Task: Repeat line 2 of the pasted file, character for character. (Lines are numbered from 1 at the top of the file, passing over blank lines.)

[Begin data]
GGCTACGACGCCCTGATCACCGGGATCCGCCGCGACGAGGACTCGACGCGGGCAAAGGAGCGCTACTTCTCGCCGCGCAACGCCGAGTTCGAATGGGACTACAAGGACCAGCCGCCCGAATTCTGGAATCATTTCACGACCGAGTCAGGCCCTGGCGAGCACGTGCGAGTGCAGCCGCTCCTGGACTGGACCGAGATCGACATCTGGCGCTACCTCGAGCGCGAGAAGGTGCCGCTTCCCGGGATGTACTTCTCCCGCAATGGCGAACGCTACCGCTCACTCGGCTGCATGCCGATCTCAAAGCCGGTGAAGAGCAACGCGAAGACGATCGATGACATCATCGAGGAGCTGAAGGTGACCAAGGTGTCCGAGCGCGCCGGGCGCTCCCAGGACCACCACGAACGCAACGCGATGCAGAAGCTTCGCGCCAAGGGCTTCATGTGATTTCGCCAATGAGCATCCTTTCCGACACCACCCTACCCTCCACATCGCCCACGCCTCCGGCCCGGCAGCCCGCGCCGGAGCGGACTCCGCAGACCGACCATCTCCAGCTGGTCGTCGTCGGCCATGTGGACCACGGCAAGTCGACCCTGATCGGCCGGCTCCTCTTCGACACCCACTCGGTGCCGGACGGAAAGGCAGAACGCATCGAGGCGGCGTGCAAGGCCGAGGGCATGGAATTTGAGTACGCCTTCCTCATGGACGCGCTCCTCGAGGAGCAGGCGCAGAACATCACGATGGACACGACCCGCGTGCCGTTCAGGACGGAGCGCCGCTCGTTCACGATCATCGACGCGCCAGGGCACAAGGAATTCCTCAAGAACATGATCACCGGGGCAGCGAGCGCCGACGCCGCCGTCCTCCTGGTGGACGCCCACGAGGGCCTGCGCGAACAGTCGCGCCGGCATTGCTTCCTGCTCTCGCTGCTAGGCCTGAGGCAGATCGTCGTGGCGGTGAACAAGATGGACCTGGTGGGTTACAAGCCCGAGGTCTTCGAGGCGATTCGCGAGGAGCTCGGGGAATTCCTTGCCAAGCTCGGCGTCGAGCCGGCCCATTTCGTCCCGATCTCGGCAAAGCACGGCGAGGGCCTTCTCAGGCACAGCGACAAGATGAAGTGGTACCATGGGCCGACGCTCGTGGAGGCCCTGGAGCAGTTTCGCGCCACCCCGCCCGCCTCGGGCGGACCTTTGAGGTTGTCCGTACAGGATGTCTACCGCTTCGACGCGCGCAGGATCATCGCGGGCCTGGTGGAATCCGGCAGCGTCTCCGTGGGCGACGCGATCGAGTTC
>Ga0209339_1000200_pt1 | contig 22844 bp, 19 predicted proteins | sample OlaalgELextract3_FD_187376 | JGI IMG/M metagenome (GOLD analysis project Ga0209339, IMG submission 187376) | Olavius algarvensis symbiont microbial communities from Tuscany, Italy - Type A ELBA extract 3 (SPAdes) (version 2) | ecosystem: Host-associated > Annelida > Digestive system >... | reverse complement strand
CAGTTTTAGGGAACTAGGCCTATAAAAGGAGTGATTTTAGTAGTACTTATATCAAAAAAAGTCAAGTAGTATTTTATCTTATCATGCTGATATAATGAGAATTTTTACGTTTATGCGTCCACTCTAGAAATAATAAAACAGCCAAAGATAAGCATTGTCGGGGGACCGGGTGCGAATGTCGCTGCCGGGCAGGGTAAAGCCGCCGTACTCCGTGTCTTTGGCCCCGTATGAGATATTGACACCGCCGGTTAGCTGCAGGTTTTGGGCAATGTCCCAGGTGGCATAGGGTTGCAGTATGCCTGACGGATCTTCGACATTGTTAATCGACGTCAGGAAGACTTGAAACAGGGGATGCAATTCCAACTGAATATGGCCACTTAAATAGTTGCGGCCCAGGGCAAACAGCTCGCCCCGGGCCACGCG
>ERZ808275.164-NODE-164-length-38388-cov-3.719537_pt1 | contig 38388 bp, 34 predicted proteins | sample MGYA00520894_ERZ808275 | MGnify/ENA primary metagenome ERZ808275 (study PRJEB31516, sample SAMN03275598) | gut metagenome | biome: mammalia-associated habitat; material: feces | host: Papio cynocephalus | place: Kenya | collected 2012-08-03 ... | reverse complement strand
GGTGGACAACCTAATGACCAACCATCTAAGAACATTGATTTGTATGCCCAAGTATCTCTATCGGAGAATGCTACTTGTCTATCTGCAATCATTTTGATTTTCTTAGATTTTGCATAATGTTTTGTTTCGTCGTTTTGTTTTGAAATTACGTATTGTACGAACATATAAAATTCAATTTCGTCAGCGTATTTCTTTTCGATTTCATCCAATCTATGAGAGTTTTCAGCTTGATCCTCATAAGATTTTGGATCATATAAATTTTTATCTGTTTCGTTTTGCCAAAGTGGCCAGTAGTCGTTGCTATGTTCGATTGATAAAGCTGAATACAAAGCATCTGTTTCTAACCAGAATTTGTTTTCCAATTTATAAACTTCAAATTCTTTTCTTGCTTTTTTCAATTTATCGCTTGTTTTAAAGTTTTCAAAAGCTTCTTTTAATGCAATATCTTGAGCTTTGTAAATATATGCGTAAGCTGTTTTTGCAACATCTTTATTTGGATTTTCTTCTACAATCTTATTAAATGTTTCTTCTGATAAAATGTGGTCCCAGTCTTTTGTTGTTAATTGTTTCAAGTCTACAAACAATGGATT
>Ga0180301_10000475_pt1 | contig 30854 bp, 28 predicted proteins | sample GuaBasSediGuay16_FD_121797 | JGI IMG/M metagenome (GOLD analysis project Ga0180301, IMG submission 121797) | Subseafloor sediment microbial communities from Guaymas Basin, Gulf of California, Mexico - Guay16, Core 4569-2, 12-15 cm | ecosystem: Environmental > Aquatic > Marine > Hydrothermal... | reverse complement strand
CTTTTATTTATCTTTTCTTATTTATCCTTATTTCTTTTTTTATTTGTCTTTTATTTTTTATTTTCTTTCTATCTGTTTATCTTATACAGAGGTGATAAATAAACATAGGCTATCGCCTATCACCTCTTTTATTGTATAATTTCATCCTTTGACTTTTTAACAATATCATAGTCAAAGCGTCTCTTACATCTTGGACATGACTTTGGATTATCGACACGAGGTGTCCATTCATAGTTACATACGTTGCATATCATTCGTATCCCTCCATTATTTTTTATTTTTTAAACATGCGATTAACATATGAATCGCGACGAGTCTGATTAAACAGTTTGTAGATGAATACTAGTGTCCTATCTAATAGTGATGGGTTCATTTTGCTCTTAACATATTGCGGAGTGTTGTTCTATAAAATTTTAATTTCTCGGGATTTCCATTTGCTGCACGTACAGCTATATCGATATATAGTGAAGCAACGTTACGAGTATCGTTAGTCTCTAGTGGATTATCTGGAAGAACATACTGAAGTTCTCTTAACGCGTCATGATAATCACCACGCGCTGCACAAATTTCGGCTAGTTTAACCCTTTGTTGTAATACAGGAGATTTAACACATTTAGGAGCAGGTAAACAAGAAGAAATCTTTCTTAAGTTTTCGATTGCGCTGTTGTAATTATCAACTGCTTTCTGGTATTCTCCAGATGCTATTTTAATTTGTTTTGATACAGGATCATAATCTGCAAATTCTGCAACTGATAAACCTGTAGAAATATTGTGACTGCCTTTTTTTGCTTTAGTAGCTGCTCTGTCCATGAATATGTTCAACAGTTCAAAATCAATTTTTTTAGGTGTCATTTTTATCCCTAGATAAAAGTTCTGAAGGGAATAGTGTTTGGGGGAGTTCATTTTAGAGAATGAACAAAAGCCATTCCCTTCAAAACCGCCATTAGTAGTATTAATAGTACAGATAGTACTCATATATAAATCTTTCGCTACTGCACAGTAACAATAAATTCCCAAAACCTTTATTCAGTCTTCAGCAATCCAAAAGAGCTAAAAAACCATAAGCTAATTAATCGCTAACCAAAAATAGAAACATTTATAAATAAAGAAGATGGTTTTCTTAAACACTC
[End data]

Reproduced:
>Ga0209339_1000200_pt1 | contig 22844 bp, 19 predicted proteins | sample OlaalgELextract3_FD_187376 | JGI IMG/M metagenome (GOLD analysis project Ga0209339, IMG submission 187376) | Olavius algarvensis symbiont microbial communities from Tuscany, Italy - Type A ELBA extract 3 (SPAdes) (version 2) | ecosystem: Host-associated > Annelida > Digestive system >... | reverse complement strand